It begins and ends with a hungry mosquito, settling on human skin to suck up its fill of blood and unwittingly completing the life cycle of a parasite that, in one of nature's quirkiest three-way relationships, depends upon both insect and human being for its existence.
And not just any mosquito: the carrier - or "vector" - is always an Anopheles mosquito - or, at least, one of the 20 out of the 380 species of Anopheles mosquitoes capable of transmitting malaria. Male mosquitoes do not feed on blood; it is always a female, and usually between dusk and dawn. These are the vampires of the insect world.
The disease we call malaria (an 18th-century contraction of the Italian for "bad air"; marsh gases were originally blamed for causing the disease) - exists in a vicious cycle in which both human and mosquito play their parts as hosts, but in which only humans pay for the privilege with their lives. The mosquito takes in cells of the Plasmodium parasite from an infected human, fertilises them in its gut and returns the resultant spores to another human being via its salivary gland.
This relationship, say experts at the Department of Microbiology and Immunology at the University of Leicester in England, has been going on "since the dawn of time". The parasites probably originated in Africa, along with man, and mosquito fossils have been found dating back 30 million years. In another one of nature's quirks, "the Plasmodium parasites are highly specific, with man as the only vertebrate host and Anopheles mosquitoes as the vectors. This specificity of the parasites also points towards a long and adaptive relationship with our species".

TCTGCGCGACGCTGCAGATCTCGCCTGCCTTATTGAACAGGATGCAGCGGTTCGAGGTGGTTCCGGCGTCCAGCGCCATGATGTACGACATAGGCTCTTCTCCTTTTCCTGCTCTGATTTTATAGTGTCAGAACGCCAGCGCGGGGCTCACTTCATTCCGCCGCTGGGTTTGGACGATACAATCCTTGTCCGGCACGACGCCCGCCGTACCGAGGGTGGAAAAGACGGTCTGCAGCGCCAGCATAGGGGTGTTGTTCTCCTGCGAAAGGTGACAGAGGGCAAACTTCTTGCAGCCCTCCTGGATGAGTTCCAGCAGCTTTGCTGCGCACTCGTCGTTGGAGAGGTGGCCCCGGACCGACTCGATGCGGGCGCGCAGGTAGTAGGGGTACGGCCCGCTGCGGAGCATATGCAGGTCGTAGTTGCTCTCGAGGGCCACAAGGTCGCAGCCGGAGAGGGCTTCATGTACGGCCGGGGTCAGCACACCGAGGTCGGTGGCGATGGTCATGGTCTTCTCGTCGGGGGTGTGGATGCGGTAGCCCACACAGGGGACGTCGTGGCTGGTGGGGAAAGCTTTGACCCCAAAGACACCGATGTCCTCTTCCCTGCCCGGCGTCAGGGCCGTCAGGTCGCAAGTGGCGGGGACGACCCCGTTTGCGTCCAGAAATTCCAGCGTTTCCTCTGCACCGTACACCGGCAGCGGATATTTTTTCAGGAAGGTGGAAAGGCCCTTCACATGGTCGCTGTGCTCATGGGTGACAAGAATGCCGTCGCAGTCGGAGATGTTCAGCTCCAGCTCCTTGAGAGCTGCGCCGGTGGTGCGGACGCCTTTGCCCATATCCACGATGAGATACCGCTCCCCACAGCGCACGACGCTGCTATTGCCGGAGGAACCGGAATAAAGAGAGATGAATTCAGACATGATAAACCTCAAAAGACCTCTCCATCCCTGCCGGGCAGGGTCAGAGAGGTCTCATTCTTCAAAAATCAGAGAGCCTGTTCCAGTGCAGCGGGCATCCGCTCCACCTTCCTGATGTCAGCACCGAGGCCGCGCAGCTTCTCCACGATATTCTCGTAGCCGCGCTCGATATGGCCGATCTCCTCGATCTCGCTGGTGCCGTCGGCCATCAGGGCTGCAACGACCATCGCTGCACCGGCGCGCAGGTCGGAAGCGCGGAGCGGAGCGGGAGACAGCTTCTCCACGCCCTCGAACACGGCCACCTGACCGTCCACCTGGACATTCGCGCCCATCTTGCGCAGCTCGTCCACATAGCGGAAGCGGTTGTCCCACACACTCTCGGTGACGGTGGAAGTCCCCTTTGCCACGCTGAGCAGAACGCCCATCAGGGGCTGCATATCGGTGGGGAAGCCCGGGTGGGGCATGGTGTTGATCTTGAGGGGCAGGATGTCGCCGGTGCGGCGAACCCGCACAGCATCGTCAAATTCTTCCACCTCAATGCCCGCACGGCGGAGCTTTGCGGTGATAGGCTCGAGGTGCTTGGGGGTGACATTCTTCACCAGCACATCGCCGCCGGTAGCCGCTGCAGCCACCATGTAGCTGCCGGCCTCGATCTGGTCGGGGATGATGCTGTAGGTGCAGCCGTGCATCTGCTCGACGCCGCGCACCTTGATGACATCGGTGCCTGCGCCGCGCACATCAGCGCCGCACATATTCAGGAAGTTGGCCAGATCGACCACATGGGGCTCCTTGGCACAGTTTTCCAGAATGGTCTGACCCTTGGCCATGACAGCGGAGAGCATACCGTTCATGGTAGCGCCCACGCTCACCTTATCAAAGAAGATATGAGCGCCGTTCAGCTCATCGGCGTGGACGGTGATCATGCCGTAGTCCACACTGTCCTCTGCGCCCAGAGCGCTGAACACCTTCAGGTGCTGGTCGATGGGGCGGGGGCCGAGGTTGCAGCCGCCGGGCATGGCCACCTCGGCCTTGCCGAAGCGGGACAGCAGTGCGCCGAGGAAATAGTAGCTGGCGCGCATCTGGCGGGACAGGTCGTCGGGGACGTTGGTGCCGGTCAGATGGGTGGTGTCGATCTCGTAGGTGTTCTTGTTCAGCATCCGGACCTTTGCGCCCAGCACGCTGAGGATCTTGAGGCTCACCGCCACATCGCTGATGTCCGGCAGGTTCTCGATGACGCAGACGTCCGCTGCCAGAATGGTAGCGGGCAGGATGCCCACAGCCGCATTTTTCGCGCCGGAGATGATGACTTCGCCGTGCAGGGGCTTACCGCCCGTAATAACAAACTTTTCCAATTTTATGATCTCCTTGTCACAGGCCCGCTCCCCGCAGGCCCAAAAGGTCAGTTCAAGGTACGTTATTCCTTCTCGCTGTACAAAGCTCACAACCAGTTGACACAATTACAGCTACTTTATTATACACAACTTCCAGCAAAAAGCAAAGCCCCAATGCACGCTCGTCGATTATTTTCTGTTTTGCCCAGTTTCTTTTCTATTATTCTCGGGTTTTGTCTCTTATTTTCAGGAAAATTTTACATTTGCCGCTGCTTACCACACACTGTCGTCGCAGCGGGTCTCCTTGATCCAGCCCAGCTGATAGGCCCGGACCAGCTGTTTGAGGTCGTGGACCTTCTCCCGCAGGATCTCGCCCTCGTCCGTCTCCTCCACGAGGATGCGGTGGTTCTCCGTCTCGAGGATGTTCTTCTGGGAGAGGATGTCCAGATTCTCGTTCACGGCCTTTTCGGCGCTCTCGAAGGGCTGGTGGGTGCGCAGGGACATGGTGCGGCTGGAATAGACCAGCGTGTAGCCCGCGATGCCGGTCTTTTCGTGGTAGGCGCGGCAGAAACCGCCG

There are four species of Plasmodium; one of the most common, and the most deadly, is falciparum, common throughout the World Health Organization's Eastern Mediterranean region, which includes Arabia, Iraq and Iran.
In the human host, the parasites head for the liver, where they multiply and infect red blood cells, so threatening the blood supply to vital organs. According to the WHO, symptoms might not appear for 10 to 15 days, when the victim may start to experience headaches, fevers and vomiting - symptoms often mistaken at first for flu - and, "if not treated within 24 hours, P. falciparum malaria can progress to severe illness often leading to death".
Caught sufficiently early, malaria can be treated with a number of different drugs but, says the WHO, because the parasites quickly develop resistance, the best solutions are personal protection - such as prophylactic antimalarial tablets and sleeping nets - and "vector control", chiefly, the elimination of mosquito breeding grounds, such as pools of stagnant water, and the use of insecticides.